Congressional Deal on $900 Billion Pandemic Relief Plan
On December 21, Congress passed legislation to fund the federal government for fiscal year 2021 and provide emergency COVID-19-related relief. President Trump was originally expected to sign the legislation, but then said he might veto it if the next round of economic impact payments is not raised from $600 to $2,000 per person.A list of what is to be expected once President Trump signs the bill includes:
- Infusion of funds for the Paycheck Protection Program
- Expansion of unemployment benefits
- Financial relief and direct payments to Americans
- Vaccine funding
- Food assistance
- Financial relief for education and child care
- Renewal of the Employee Retention Credit
- Rental assistance
Here are some highlights of the provisions listed above:
Employee Retention Credit Extended and Expanded
The Coronavirus Aid, Relief, and Economic Security (CARES) Act established an employee retention tax credit designed to encourage businesses to keep employees on their payrolls by allowing eligible employers to claim 50% of up to $10,000 in qualified wages paid by employers financially affected by COVID-19. Qualifying wages, including health plan expenses, are those paid after March 12, 2020, and before January 1, 2021.
This legislation extends the credit to qualified wages paid before July 1, 2021. The credit is increased to 70% of qualified wages for each quarter. The degree to which an eligible employer’s gross receipts must be reduced to qualify for the credit has been adjusted from 50% to 20%. The definition of a large employer is increased from 100 to 500 employees. Finally, an employer may receive a Paycheck Protection Program (PPP) loan and qualify for the tax credit so long as the wages taken into consideration for the tax credit are not paid with loan proceeds.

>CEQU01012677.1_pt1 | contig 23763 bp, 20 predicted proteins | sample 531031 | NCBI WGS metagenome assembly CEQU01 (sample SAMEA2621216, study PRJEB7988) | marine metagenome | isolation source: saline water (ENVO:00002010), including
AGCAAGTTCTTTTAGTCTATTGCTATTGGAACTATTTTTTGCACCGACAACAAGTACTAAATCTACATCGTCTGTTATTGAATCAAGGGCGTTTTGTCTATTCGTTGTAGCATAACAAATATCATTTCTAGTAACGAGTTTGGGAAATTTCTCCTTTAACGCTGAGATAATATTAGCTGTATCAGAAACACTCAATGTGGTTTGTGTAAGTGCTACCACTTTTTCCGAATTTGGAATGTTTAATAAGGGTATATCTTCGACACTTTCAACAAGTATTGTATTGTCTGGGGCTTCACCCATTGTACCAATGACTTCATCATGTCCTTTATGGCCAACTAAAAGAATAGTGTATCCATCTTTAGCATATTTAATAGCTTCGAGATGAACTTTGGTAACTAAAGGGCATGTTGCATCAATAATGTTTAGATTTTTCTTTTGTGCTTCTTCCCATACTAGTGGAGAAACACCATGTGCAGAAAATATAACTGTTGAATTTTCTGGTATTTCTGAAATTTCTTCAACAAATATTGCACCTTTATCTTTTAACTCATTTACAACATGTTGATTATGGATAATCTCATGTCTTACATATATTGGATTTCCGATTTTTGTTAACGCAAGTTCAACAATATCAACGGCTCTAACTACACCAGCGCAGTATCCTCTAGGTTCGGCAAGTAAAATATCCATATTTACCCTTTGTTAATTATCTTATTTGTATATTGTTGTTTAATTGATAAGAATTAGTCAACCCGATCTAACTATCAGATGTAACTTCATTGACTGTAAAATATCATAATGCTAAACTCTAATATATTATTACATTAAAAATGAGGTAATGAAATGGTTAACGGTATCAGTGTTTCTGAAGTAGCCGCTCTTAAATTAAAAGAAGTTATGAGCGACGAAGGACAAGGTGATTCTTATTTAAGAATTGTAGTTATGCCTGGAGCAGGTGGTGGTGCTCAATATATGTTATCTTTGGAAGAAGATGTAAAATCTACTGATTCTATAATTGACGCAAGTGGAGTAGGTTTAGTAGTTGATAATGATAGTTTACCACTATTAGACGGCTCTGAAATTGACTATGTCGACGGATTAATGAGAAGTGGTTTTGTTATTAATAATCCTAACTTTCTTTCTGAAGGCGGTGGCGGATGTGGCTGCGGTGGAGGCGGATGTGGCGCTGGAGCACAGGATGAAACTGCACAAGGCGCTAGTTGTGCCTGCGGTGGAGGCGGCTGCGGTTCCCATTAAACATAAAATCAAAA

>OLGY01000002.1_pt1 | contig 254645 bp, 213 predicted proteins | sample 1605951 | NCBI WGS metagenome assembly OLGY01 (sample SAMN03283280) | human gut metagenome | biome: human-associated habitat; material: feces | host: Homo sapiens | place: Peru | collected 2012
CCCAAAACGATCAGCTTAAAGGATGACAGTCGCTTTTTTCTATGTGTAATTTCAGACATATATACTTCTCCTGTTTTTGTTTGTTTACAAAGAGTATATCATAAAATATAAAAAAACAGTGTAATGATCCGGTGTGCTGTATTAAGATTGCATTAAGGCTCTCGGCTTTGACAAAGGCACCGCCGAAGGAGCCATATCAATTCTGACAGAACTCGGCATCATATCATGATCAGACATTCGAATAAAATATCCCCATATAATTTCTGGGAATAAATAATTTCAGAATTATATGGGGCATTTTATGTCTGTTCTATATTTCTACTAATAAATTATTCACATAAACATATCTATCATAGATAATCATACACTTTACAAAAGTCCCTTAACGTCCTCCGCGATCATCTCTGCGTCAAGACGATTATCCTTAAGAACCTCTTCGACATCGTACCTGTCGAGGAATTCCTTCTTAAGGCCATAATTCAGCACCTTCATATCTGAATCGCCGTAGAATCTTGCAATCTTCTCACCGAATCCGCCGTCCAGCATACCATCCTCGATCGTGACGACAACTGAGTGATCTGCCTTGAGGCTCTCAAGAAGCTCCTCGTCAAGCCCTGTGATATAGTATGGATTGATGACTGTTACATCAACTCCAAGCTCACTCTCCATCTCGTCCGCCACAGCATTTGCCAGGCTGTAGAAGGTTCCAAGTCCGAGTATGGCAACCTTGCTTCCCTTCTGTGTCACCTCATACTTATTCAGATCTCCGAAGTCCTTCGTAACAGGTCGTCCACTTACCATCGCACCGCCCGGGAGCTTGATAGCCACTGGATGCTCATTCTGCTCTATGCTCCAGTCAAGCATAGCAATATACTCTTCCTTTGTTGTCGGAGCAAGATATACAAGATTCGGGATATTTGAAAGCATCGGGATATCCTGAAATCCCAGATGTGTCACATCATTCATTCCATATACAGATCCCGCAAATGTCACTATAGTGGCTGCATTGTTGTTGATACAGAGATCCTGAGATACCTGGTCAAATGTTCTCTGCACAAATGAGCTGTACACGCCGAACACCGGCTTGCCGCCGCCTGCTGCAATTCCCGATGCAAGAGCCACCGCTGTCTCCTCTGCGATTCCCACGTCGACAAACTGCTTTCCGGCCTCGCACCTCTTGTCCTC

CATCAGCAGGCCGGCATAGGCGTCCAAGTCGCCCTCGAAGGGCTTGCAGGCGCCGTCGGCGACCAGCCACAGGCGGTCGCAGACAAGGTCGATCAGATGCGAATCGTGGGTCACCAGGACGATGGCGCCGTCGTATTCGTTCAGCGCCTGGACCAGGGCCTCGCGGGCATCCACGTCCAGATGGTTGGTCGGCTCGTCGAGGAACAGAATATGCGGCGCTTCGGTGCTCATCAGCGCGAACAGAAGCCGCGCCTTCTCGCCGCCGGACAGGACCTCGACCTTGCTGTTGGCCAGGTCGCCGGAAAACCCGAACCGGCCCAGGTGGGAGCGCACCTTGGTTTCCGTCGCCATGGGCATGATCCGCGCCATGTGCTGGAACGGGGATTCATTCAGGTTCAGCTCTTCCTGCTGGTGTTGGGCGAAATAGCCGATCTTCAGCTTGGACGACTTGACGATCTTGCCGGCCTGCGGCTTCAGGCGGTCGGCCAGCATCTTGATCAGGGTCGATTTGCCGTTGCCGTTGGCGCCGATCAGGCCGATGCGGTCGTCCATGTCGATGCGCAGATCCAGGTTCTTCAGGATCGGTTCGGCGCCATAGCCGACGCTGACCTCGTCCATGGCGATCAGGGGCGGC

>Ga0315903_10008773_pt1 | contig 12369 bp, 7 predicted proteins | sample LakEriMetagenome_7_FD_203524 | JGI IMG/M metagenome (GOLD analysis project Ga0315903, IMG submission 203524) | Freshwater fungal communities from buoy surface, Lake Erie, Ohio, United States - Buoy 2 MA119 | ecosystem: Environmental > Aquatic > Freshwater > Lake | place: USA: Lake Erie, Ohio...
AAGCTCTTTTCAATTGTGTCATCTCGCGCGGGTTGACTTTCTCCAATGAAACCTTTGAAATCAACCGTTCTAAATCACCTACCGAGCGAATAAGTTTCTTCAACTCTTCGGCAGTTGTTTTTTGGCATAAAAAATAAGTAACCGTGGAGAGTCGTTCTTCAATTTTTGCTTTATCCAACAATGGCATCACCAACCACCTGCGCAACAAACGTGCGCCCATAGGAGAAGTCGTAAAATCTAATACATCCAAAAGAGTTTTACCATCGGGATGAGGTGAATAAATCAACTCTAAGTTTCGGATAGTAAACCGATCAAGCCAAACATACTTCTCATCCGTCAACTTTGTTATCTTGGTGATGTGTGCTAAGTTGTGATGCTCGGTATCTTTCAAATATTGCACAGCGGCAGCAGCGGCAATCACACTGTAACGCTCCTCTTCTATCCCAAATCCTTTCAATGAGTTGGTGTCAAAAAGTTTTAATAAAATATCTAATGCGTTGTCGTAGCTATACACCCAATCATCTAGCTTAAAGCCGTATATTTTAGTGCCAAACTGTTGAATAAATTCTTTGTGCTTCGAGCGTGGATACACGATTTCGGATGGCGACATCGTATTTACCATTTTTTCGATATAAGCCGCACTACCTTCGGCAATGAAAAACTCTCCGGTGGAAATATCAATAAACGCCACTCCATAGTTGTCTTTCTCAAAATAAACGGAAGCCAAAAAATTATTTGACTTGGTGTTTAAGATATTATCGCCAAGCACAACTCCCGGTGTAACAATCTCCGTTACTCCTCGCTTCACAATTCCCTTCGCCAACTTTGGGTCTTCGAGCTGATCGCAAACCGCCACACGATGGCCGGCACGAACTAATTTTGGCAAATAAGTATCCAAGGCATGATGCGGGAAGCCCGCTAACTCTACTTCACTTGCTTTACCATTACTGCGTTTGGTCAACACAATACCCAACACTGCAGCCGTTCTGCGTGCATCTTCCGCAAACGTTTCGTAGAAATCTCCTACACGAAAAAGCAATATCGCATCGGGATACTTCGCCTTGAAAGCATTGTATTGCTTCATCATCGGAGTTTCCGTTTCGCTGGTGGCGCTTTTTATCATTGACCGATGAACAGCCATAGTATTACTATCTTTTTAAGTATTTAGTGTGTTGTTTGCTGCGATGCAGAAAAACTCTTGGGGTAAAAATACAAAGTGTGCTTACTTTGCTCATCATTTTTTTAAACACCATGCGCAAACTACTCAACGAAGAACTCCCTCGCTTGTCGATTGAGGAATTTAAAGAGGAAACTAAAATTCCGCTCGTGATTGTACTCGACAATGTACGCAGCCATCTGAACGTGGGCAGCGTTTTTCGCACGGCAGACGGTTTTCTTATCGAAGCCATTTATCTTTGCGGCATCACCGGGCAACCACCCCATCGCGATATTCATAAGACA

Qualified Leave Tax Credits Extended
The Families First Coronavirus Response Act (FFCRA) generally requires employers with fewer than 500 employees to provide emergency paid sick leave and expanded family and medical leave to employees unable to work or telework due to certain COVID-19-related reasons (together, qualified leave). Eligible employers can get a refundable tax credit equal to the amount of the qualified leave wages, plus allocable qualified health plan expenses. The requirement to provide the qualified leave expires on December 31, 2020.
This legislation does not extend the requirement to provide qualified leave. However, the legislation does extend the tax credits. Employers that would have been required to provide qualified leave under the FFCRA if the requirement had not expired, will be eligible for tax credits for providing qualified leave through March 31, 2021.
If this or similar legislation is enacted, additional information on key payroll provisions will be updated and communicated.
Namely does not provide legal, accounting, or tax advice. Please consult with professional counsel for any tax, accounting or legal questions.
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